Poop Week!
On January 18th, 2017 we learned about

Bird poop proves effective at cooling everything from their legs to parts of the planet

If you’ve ever complained about feeling smelly and sweaty on a hot day, it may help to put some things in perspective. Even if you’ve forgotten your deodorant that day, your sweat is probably a tidier way to cool off compared to what some animals have to go through. For some birds, cooling down involves purposely soiling themselves to beat the heat. Other birds take things much, much further, as their poop has been found to help cool entire regions, not just their own legs.

Unhygienic heat-relief

Marabou storks (Leptoptilos crumenifer) are African wading birds a notably large beak and skinny legs that help prop them reach heights of up to five-feet tall. While these birds will happily stomp through swampy wetlands, they also have to content with the dry, hot weather of the southern Africa, which is where the urohydrosis comes in. Urohydrosis basically means that the storks, as well as a few other bird species, poop on their legs on purpose. Because bird poop is mixed with pee before being expelled out of a single orifice called a cloaca, this results in a lot of runny liquid covering the legs. As that liquid evaporates, it cools the bird’s legs, much like our sweat helps cool our skin. It also adds a preventative measure our sweat doesn’t, since as the dribbled waste dries, it leaves behind the white powdery solids of the waste, which can then reflect sunlight and keep the legs from getting quite so hot in the first place.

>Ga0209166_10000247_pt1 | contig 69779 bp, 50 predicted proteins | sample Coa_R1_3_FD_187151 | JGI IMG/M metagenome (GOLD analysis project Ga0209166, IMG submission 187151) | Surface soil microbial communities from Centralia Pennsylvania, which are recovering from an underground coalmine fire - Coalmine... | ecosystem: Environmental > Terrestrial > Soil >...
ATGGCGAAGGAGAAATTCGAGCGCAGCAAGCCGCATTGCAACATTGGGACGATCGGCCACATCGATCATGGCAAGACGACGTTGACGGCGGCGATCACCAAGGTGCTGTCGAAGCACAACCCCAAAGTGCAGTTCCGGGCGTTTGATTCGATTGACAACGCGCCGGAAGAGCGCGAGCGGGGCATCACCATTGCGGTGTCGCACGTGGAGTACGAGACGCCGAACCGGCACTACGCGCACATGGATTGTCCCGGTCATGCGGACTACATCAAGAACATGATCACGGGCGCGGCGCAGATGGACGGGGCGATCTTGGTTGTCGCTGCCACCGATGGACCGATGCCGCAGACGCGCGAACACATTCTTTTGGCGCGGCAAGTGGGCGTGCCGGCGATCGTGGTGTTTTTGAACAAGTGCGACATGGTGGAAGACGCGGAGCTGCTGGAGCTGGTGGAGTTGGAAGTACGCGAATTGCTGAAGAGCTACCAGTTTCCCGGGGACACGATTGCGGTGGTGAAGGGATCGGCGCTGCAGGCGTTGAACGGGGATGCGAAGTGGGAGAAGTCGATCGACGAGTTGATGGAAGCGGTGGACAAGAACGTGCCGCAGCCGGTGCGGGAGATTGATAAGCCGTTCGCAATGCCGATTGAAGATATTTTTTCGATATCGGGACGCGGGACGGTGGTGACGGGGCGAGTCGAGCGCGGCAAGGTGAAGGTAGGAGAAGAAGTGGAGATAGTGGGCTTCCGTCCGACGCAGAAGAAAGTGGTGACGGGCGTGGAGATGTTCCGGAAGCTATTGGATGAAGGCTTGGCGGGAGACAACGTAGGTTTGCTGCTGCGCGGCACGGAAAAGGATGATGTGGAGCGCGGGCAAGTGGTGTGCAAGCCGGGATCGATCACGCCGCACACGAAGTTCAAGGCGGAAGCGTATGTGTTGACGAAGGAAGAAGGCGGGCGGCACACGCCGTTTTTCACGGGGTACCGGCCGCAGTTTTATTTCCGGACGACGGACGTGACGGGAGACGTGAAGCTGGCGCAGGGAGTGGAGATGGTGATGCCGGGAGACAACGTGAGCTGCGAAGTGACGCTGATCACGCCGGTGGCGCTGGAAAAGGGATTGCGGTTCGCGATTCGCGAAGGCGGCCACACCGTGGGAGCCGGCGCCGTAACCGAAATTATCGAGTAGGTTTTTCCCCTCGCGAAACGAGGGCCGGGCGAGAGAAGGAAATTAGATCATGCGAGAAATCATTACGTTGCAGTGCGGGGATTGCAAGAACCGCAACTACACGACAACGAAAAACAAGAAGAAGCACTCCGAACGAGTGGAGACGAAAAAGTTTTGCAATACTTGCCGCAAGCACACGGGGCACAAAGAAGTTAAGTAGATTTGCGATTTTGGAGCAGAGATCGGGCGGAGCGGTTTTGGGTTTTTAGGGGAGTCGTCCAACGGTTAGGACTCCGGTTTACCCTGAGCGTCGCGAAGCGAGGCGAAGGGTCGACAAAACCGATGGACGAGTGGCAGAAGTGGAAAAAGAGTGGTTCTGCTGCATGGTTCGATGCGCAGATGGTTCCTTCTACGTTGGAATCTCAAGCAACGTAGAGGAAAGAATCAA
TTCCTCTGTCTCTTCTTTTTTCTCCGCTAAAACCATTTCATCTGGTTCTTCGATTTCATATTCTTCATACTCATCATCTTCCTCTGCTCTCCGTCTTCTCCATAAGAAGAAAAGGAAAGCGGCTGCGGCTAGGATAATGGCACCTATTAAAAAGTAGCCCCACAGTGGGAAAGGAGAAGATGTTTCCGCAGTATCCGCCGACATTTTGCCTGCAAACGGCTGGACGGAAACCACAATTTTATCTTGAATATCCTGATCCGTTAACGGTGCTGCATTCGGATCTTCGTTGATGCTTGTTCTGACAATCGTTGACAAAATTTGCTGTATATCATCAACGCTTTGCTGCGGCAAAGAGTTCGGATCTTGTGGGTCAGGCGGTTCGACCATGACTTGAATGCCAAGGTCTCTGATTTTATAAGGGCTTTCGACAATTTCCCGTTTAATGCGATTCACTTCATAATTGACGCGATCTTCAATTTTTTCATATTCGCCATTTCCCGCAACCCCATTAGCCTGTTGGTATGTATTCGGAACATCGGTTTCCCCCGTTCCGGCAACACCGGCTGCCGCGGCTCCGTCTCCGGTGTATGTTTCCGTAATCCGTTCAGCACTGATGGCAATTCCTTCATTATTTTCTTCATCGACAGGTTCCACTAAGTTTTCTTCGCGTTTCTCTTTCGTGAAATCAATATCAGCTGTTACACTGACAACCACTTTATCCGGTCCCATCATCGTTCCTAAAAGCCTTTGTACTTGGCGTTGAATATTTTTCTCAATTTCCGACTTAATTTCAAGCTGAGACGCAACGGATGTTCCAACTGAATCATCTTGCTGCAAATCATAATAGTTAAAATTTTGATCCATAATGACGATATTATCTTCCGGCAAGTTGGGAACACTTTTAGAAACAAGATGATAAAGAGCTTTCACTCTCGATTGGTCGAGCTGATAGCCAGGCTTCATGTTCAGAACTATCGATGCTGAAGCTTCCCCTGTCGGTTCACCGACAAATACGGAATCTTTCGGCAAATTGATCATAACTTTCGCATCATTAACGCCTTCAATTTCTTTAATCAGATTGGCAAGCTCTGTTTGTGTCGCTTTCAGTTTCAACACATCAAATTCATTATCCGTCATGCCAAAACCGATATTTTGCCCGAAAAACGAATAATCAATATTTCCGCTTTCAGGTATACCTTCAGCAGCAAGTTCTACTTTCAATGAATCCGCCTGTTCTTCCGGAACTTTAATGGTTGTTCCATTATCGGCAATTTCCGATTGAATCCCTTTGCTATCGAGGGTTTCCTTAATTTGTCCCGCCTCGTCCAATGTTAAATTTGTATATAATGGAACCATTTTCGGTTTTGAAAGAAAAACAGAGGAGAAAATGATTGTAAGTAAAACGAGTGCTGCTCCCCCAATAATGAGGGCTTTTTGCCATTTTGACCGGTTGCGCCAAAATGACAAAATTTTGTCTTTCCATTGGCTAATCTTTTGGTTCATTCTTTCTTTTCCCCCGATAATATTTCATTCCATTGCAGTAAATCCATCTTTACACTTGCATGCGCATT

Cloud-creating crap

Seabird poop in the Arctic also helps keep them cool, but on a much bigger scale. Various puffins, turns and murres and more are pooping all over the Arctic, not just on their legs, and that poop becomes food for bacteria. As those bacteria feed, one of their waste products is an estimated 44,092 tons of ammonia, which apparently smells bad enough to make even urohidrosis sound like a pleasant idea. That ammonia reacts with environmental sulfuric acid and water, forming tiny droplets in the atmosphere.

Smaller droplets that form clouds have more surface area, and thus scatter more incoming sunlight than fewer larger droplets would, and so the clouds that start with bird poop are more effective heat shields than would otherwise be found. In the summertime, these poop-seeded clouds probably account for about half a watt of cooling per square yard of space. It’s not enough to say, undo the 150 watts of energy being collected by greenhouse gasses around the world, but it’s a big enough difference that bird poop should probably be part of future climate models.

Source: Urohydrosis, Sabi Sabi Wild Facts

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